Meat and Two Veg

Location: Wolverhampton
Era: 1960

“We lived in a 1930’s semi detached house to start with, and in 1963 moved to an ex-council end terrace. Most of the time we lived in the back room – the front room was kept for best. My Dad provided most of the food for the house – he’d grow his own vegetables, had two allotments and two greenhouses and chickens at the bottom of the garden. We had homecooked meals with meat and a couple of vegetables – whatever was available at the right price. For special occasions we would have chicken or salmon. The salmon was tinned and served with salad, usually reserved for Sunday tea. Sunday dinner was an occasion. We lived predominantly in the veranda, which was the kitchen and was over an open drain with a gas cooker – it wouldn’t be allowed by today’s standards. The table wasn’t big enough for us all to sit around so we’d do it in shifts, next to the coal fire. It was quite cold in the winter.” 
John Gibson


  • Meat of your choice – boiled ham, roast chicken, roast beef, sausages, pork chops, lamb chops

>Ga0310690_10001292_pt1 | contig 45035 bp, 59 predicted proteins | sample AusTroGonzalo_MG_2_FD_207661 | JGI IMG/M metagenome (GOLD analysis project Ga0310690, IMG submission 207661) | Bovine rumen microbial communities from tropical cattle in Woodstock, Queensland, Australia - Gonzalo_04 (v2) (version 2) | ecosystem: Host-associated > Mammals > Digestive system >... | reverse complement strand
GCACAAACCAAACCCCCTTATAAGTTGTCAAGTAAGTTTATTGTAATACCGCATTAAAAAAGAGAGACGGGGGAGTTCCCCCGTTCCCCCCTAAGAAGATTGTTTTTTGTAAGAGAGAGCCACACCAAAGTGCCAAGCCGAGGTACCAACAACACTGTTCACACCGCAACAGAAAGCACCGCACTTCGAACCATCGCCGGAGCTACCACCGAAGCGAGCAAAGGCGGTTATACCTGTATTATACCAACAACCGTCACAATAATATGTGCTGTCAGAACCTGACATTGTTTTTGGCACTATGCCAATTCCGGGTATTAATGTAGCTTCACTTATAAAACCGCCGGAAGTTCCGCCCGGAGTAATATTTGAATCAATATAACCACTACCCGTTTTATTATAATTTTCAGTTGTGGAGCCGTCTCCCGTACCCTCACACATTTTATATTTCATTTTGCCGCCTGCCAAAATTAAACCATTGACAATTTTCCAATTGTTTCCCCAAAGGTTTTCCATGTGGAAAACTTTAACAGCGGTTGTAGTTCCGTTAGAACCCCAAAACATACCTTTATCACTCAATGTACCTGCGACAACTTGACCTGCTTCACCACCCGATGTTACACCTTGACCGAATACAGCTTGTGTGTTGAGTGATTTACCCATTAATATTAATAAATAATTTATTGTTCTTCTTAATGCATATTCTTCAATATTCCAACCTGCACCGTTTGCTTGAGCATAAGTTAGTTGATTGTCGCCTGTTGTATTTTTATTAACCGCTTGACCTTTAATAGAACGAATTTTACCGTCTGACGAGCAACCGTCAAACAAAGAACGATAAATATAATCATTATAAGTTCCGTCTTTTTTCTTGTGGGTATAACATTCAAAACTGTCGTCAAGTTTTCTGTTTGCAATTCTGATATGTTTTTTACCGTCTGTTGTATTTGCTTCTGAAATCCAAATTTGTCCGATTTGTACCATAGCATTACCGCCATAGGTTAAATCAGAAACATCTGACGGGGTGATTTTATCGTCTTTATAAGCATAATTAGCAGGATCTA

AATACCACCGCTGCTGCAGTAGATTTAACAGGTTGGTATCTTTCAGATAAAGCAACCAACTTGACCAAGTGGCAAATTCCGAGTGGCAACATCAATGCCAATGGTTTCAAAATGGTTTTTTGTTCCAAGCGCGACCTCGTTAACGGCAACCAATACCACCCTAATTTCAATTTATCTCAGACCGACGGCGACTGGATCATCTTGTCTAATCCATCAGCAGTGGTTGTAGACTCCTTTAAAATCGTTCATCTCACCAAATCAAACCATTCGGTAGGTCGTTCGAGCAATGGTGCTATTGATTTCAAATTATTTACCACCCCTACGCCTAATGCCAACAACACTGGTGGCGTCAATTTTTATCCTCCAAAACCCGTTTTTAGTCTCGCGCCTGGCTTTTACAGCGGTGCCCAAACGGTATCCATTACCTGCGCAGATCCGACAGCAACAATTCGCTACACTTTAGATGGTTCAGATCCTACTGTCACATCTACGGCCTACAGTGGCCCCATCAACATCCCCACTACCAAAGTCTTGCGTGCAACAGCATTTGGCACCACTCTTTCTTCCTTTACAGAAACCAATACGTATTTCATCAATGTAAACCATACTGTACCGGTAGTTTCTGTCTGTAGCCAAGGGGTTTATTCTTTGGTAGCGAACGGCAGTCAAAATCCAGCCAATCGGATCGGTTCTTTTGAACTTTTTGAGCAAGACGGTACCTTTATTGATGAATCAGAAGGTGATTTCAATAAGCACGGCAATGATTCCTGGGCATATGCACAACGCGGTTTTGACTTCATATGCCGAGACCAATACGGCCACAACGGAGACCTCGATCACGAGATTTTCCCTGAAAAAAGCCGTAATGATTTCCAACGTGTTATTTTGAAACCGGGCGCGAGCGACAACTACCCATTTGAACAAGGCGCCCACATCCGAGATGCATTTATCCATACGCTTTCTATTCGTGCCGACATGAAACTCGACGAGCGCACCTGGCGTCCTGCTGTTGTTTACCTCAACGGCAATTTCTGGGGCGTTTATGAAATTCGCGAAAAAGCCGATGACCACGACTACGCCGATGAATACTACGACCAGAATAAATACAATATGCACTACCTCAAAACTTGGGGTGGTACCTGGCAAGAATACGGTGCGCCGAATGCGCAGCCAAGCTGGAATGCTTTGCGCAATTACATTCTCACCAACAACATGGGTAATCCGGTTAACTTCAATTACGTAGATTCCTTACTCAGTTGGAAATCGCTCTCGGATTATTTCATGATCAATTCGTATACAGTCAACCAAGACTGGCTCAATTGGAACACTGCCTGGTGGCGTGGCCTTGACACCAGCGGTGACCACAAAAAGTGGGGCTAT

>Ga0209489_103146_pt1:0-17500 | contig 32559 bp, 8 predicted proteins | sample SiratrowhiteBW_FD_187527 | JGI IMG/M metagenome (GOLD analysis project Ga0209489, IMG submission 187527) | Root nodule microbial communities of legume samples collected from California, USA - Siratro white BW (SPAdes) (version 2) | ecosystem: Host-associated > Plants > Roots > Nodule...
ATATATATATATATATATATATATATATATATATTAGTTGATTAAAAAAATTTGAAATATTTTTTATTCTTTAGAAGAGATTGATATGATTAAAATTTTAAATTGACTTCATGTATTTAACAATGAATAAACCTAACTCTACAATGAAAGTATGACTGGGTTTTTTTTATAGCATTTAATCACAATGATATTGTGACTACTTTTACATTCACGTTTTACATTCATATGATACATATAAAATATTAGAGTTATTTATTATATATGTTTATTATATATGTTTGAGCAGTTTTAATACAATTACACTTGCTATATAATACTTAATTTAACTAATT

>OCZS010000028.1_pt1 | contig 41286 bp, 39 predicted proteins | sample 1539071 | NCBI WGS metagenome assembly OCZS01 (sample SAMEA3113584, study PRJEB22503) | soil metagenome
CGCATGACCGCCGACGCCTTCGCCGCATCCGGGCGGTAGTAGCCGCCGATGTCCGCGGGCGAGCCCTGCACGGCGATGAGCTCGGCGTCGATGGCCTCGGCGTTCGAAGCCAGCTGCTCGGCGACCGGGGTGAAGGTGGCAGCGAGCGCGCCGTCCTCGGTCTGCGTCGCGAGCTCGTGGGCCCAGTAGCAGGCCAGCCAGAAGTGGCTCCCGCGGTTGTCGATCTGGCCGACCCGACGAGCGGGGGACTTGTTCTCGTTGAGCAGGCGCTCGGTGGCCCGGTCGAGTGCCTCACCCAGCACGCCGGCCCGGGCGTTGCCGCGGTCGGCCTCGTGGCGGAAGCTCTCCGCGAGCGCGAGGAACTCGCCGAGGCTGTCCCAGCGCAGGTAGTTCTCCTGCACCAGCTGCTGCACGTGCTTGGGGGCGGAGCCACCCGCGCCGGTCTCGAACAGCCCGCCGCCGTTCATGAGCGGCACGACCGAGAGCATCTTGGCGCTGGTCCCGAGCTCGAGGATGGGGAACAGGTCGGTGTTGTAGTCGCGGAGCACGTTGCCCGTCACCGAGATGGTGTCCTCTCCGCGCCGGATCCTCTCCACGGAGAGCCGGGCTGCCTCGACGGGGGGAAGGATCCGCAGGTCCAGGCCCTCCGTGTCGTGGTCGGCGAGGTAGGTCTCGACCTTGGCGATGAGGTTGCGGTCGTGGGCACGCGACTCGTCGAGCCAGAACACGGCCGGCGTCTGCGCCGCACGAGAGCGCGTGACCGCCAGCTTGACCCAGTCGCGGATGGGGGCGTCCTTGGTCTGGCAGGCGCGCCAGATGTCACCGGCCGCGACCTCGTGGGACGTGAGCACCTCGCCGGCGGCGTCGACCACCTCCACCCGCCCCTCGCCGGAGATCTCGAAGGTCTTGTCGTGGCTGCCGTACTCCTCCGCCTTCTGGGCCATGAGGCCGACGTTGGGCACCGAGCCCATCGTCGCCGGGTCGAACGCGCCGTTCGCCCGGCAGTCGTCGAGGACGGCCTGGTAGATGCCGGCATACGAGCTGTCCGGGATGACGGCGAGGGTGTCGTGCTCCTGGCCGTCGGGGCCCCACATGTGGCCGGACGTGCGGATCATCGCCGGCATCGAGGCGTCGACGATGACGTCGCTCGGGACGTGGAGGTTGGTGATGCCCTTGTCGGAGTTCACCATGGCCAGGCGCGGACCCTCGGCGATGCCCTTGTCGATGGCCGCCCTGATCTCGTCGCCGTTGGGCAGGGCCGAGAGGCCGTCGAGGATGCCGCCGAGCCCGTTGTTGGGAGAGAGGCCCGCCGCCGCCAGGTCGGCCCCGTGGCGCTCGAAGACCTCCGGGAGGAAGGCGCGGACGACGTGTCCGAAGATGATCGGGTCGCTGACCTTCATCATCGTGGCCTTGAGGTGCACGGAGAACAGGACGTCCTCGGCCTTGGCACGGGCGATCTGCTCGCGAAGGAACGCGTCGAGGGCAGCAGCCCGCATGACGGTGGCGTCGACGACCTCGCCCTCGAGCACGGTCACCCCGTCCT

• Vegetables of your choice – potatoes, peas, beans, carrots, broccoli, sprouts, kale, sweetcorn
  • Gravy – plain flour, meat juices, water


Cook your meat however you choose and be sure to collect the meat juices in the pan or grill.

Cook your vegetables, saving some of the vegetable liquid for the gravy.

Use some flour to soak up the meat juices in the bottom of the pan.

Pour some boiling water into the floured meat pan and really scrape the bottom of the pan to get any meat bits or flavour.

Heat the flour/meat juice mixture over the stove until it thickens – add salt and pepper if needed.

Serve your meat and veg smothered in gravy with slabs of bread and butter on the table to mop up all the lovely leftover juices.

If you have bread and gravy leftover at the end you could make a penny dip by putting the bread on your plate and then pour the gravy over so that it sinks in – then enjoy. Bostin.